Dettol, Savlon bottle safety, battle perceptions in new campaigns

Dettol’s new line has mothers as the face of the brand
Two brands that have spent a lifetime in the country are caught in the whirlwind of shifting customer perceptions. Dettol owned by Reckitt Benckiser (RB) and Savlon that was acquired by ITC from J&J in 2015 have both spent more than half a decade in the country, positioning their brands as trusted aides in household safety. But as safety acquires a whole new meaning for the core audiences the brands serve (mothers and children) and regulators take a hard look at the claims of protection against germs made by these brands, the two are doubling down on their efforts to reassure and retain their customers.

For mothers, the use of a daily disinfectant in their household routine now comes with an added concern: chemicals in the formulation. RB is addressing this in its new campaign for the Dettol disinfectants range, which it says has been co-created with mothers.

For ITC, the challenge with Savlon is different. While the antiseptic liquid continues to grow consistently in line with the category, the company claims, it is eager to turn Savlon into a Rs 500 crore brand. This calls for a larger geographical footprint and wider range of extensions. It has thus sought to focus on brand recall with Boman Irani as an ambassador-influencer and a purpose-led campaign.

Dettol co-created with Moms” has been introduced without parabens (a chemical preservative) and dyes, the company spokesperson said. “We conducted market surveys among over 800 mothers. The millennial moms came back to us with the kind of ingredients they wanted and we undertook the process of creating the product as per their wishes,” said Pankaj Duhan, chief marketing officer, RB South Asia Health. “Effective germ kill as a continuous brand promise and innovative product design and communication initiatives to induce a behavioural change in hand hygiene have been at the core of Savlon’s brand journey,” said Sameer Satpathy, divisional chief executive, Personal Care Products Business, ITC Ltd.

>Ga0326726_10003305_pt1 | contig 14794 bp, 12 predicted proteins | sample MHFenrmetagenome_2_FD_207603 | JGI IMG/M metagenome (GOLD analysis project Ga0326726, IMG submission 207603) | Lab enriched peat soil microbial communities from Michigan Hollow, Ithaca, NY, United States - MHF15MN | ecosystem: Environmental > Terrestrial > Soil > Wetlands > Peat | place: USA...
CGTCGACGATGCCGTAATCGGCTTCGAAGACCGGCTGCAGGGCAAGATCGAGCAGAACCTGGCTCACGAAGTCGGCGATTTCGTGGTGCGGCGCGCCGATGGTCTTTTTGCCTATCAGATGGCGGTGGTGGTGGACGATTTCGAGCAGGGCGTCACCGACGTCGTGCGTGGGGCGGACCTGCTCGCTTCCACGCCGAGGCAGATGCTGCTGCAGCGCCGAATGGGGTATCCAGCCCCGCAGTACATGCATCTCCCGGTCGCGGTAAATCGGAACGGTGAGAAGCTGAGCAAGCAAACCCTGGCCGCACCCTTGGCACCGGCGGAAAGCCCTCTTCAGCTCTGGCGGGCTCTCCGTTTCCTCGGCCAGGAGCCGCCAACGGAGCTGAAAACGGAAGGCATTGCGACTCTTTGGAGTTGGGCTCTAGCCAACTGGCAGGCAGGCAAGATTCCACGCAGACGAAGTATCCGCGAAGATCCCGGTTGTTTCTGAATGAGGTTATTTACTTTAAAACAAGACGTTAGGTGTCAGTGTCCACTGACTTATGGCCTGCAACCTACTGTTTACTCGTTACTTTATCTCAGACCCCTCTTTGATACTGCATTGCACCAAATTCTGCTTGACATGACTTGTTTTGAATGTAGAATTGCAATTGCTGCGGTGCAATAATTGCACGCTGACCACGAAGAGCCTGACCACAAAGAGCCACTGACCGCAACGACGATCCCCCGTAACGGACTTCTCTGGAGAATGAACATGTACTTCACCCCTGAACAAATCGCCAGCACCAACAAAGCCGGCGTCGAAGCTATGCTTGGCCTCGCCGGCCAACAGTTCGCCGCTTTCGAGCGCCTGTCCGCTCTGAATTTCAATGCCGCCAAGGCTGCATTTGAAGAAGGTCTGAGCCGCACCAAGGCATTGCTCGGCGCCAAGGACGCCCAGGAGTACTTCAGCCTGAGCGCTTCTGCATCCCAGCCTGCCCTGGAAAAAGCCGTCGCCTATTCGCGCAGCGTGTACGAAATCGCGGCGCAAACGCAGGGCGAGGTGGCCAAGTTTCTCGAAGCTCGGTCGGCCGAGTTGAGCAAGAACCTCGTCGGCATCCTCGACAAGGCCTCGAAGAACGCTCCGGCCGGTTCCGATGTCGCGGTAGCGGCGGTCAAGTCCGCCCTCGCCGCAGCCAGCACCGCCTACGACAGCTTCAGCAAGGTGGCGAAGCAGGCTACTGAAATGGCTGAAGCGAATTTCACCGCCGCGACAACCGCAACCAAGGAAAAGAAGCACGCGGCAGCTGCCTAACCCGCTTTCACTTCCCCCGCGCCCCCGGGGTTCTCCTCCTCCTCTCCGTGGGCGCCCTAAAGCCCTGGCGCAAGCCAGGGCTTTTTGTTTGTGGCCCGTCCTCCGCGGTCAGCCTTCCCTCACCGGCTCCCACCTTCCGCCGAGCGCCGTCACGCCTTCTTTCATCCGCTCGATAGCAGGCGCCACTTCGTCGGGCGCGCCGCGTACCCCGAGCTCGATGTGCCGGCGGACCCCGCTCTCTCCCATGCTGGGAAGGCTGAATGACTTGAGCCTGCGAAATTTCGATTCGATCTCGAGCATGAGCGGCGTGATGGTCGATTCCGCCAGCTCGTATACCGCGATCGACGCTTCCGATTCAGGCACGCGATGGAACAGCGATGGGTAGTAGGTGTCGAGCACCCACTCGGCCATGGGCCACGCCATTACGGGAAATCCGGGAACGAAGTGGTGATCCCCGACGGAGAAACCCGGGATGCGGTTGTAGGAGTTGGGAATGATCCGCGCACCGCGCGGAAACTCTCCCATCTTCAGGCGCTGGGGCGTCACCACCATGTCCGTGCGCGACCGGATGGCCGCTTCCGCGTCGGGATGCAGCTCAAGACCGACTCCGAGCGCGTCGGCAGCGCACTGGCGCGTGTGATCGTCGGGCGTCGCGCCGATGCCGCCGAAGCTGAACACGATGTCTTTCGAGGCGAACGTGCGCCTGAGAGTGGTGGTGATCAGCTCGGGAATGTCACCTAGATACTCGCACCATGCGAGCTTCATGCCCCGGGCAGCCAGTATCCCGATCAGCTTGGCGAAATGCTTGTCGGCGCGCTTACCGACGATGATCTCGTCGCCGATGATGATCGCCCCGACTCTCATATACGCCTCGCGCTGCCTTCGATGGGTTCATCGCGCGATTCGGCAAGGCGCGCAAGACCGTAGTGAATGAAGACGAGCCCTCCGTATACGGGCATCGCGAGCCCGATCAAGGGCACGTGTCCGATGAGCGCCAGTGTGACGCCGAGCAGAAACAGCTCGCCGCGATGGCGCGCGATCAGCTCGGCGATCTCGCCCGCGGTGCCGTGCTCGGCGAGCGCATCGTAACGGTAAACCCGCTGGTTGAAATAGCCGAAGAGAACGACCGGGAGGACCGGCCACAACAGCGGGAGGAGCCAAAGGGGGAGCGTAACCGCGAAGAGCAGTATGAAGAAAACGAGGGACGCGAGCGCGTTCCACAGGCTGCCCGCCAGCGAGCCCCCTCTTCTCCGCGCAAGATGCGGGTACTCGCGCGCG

The brands, say experts are also strengthening the positioning platform with an eye on the regulators, for there have been reports of regulatory authorities examining the protection claims being made in the category.

Boman Irani helms the campaign for Savlon
Saurabh Uboweja, CEO of Brands of Desire, a brand consulting firm believes that the battle for customer mindspace in the $5 billion personal hygiene market is most intense in one of its most dominant sub-categories led by soaps and sanitizers. Within this sub-category, the disinfectant-based hand hygiene products are amongst the fastest growing where Dettol, Lifebuoy, Savlon and Protekt are the leading brands. “Dettol is the most dominant  and the only one to successfully extend itself to related and unrelated categories such as bath soap and shaving products. The common denominator being the disinfectant positioning it derives from antiseptic liquids that it originally stood for,” he adds. 

The implication is that Dettol’s approach would necessarily be different from that of a brand such as Savlon, which he believes since 2015 has become even more keenly focused on children. Dettol is looking to protect the positioning of trust and safety for not just its antiseptic liquids but also for the range of extensions under the label. For Savlon, on the other hand, the brand promise is best extended by aligning with popular causes and creating larger recall.

Satpathy says that Irani was chosen because his persona resonates well with parents and children alike. “His intuitive comic timing and affable repartee with children, make the stories memorable,” he added. Uboweja said that like most FMCG categories here too, the market is divided between 4-5 competitors, with one dominant leader. In this case, it is Dettol but there is sufficient space and possibilities for newer and emerging challenger brands.

Both Savlon and Dettol have sharply defined their consumer groups and hence their attempts to shore up trust would differ too. But by focusing so keenly on one customer group, the brands are also steering down a risky road. For instance, Uboweja said, Dettol has clearly taken a sharply defined detour towards mothers aiming to create a totally distinct and segment-focused product brand. Such a move could cannibalize the sales and equity of its own products branded under Dettol, he added.